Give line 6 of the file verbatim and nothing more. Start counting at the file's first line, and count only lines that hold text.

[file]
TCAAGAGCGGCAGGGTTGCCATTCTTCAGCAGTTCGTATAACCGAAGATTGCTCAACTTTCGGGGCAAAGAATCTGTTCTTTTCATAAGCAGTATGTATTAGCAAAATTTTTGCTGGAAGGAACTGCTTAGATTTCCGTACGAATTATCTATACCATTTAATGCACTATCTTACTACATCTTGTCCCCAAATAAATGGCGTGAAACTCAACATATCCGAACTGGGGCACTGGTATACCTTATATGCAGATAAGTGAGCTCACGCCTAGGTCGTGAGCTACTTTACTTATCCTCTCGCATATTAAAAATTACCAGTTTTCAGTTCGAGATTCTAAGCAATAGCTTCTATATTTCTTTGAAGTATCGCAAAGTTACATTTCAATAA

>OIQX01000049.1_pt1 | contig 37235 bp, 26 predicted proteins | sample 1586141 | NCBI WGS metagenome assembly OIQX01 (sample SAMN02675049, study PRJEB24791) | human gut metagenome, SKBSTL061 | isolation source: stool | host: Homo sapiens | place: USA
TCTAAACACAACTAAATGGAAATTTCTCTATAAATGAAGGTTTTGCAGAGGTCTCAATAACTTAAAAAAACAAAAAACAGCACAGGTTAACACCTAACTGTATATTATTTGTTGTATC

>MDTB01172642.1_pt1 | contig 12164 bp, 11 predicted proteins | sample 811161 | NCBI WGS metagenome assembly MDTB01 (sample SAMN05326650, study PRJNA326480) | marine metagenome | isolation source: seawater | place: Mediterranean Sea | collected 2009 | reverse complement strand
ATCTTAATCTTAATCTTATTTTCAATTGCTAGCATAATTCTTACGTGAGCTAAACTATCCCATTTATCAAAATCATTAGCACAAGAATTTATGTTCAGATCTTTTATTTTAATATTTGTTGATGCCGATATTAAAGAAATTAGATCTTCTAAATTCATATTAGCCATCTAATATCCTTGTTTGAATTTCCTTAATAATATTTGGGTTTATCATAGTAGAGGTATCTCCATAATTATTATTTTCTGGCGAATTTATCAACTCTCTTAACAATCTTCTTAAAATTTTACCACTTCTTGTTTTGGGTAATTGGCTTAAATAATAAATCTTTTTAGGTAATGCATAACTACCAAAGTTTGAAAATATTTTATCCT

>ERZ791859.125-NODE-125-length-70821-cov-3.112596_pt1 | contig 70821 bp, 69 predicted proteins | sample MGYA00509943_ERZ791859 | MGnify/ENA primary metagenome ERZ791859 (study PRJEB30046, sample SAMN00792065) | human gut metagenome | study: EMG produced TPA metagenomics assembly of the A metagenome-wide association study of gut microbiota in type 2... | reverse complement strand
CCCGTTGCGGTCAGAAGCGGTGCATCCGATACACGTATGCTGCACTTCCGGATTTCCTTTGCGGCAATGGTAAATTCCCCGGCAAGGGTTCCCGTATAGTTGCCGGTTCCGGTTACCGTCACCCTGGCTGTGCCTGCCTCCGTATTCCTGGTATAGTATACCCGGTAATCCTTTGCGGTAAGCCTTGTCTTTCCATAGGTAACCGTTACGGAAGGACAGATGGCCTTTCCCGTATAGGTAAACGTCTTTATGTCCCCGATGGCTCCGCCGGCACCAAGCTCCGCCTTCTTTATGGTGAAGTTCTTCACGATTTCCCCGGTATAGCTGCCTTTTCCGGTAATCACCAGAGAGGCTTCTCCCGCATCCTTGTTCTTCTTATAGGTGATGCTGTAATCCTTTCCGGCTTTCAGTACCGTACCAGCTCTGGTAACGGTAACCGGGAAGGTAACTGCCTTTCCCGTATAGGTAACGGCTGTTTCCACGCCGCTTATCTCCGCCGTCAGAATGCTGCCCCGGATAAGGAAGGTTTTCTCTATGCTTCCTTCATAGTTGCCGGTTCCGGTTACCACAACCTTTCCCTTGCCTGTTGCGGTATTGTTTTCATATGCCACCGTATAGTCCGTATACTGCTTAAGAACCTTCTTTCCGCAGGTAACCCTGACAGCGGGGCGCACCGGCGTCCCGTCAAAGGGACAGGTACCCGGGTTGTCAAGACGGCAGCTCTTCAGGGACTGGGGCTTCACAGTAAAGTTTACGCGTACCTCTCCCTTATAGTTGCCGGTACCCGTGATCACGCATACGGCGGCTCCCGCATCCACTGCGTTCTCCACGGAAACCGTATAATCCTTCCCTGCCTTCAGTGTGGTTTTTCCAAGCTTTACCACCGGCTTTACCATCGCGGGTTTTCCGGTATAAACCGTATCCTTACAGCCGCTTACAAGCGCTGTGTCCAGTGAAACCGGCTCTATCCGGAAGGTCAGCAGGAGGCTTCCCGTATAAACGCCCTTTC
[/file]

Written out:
>ERZ791859.125-NODE-125-length-70821-cov-3.112596_pt1 | contig 70821 bp, 69 predicted proteins | sample MGYA00509943_ERZ791859 | MGnify/ENA primary metagenome ERZ791859 (study PRJEB30046, sample SAMN00792065) | human gut metagenome | study: EMG produced TPA metagenomics assembly of the A metagenome-wide association study of gut microbiota in type 2... | reverse complement strand